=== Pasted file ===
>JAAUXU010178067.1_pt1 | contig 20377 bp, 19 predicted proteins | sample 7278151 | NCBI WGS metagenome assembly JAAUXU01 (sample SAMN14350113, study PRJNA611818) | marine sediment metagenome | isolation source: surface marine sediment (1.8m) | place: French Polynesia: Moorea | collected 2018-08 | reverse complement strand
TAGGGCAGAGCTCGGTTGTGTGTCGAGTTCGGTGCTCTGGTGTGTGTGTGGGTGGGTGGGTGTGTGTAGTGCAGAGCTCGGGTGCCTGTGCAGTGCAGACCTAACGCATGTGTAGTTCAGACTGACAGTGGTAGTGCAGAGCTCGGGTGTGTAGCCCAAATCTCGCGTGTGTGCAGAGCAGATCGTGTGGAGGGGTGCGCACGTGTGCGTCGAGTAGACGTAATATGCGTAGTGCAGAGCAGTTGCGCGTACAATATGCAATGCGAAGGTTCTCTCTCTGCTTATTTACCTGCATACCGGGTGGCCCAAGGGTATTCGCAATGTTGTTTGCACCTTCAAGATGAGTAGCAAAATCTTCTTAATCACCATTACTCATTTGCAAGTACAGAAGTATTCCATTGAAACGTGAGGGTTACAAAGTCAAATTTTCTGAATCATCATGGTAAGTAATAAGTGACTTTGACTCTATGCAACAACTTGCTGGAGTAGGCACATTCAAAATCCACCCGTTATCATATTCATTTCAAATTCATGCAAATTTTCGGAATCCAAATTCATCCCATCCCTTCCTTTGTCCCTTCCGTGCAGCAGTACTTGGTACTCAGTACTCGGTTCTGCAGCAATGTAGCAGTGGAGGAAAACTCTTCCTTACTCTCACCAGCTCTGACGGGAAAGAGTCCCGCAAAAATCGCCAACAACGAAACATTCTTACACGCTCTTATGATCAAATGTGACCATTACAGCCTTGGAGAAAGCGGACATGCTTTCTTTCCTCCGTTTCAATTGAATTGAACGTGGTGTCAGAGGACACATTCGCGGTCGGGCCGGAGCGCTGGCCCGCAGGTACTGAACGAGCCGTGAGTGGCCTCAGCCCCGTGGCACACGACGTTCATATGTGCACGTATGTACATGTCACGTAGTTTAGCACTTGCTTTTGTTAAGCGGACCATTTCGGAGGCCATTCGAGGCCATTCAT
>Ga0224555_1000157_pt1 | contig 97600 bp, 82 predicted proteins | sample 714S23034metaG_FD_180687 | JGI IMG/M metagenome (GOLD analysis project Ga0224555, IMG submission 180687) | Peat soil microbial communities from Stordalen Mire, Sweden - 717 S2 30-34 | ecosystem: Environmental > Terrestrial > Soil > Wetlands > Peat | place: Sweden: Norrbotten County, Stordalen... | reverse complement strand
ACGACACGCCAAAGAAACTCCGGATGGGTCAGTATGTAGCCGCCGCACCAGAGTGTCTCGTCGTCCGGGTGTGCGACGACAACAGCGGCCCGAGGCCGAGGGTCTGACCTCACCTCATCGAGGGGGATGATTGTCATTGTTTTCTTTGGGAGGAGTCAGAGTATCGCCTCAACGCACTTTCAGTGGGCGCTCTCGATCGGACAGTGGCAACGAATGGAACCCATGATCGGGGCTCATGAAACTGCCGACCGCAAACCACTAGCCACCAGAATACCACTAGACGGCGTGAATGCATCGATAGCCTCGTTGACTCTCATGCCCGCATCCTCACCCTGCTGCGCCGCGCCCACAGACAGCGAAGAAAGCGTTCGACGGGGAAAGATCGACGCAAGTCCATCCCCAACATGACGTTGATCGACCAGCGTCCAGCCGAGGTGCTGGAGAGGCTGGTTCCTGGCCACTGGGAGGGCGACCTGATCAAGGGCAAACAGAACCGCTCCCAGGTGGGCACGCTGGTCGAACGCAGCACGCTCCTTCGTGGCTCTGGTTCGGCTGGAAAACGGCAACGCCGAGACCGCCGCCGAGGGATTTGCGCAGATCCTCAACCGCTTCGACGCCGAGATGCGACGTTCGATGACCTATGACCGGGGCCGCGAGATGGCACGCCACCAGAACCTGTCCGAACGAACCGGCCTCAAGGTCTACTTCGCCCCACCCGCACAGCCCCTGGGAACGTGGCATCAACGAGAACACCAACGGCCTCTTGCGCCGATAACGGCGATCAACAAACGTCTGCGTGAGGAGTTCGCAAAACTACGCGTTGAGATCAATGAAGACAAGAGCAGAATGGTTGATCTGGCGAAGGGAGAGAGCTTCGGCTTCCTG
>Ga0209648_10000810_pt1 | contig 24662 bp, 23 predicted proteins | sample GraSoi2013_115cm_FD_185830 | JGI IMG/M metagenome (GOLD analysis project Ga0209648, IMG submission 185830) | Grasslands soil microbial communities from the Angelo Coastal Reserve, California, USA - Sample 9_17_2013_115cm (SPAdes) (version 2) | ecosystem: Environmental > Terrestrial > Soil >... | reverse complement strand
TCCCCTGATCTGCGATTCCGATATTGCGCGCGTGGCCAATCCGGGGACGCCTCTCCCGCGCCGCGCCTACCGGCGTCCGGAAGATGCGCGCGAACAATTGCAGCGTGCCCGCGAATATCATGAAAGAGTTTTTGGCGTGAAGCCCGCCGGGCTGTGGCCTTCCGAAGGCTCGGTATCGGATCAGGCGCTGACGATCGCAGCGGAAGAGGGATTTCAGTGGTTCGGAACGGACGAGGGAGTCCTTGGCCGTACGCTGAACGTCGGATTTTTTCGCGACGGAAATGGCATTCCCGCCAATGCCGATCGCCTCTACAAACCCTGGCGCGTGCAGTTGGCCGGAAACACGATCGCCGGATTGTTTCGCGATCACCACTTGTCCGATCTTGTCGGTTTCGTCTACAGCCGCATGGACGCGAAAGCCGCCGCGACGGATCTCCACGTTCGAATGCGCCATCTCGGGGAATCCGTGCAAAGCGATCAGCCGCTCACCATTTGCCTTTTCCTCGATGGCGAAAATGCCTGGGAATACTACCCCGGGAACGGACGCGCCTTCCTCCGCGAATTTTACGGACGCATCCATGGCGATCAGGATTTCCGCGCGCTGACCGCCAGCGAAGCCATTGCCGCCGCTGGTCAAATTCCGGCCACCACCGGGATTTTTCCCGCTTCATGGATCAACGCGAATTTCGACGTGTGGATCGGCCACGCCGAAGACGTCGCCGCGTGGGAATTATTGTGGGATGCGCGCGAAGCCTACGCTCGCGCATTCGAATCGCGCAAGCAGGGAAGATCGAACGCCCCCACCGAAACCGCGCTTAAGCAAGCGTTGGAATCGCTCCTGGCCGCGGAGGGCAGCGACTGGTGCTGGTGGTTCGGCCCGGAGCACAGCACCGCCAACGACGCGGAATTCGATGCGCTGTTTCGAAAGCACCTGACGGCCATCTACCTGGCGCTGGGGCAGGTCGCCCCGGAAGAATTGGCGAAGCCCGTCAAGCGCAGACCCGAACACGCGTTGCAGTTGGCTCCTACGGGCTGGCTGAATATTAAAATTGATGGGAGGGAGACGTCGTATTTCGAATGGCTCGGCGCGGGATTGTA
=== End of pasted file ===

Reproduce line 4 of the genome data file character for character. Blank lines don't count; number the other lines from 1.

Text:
ACGACACGCCAAAGAAACTCCGGATGGGTCAGTATGTAGCCGCCGCACCAGAGTGTCTCGTCGTCCGGGTGTGCGACGACAACAGCGGCCCGAGGCCGAGGGTCTGACCTCACCTCATCGAGGGGGATGATTGTCATTGTTTTCTTTGGGAGGAGTCAGAGTATCGCCTCAACGCACTTTCAGTGGGCGCTCTCGATCGGACAGTGGCAACGAATGGAACCCATGATCGGGGCTCATGAAACTGCCGACCGCAAACCACTAGCCACCAGAATACCACTAGACGGCGTGAATGCATCGATAGCCTCGTTGACTCTCATGCCCGCATCCTCACCCTGCTGCGCCGCGCCCACAGACAGCGAAGAAAGCGTTCGACGGGGAAAGATCGACGCAAGTCCATCCCCAACATGACGTTGATCGACCAGCGTCCAGCCGAGGTGCTGGAGAGGCTGGTTCCTGGCCACTGGGAGGGCGACCTGATCAAGGGCAAACAGAACCGCTCCCAGGTGGGCACGCTGGTCGAACGCAGCACGCTCCTTCGTGGCTCTGGTTCGGCTGGAAAACGGCAACGCCGAGACCGCCGCCGAGGGATTTGCGCAGATCCTCAACCGCTTCGACGCCGAGATGCGACGTTCGATGACCTATGACCGGGGCCGCGAGATGGCACGCCACCAGAACCTGTCCGAACGAACCGGCCTCAAGGTCTACTTCGCCCCACCCGCACAGCCCCTGGGAACGTGGCATCAACGAGAACACCAACGGCCTCTTGCGCCGATAACGGCGATCAACAAACGTCTGCGTGAGGAGTTCGCAAAACTACGCGTTGAGATCAATGAAGACAAGAGCAGAATGGTTGATCTGGCGAAGGGAGAGAGCTTCGGCTTCCTG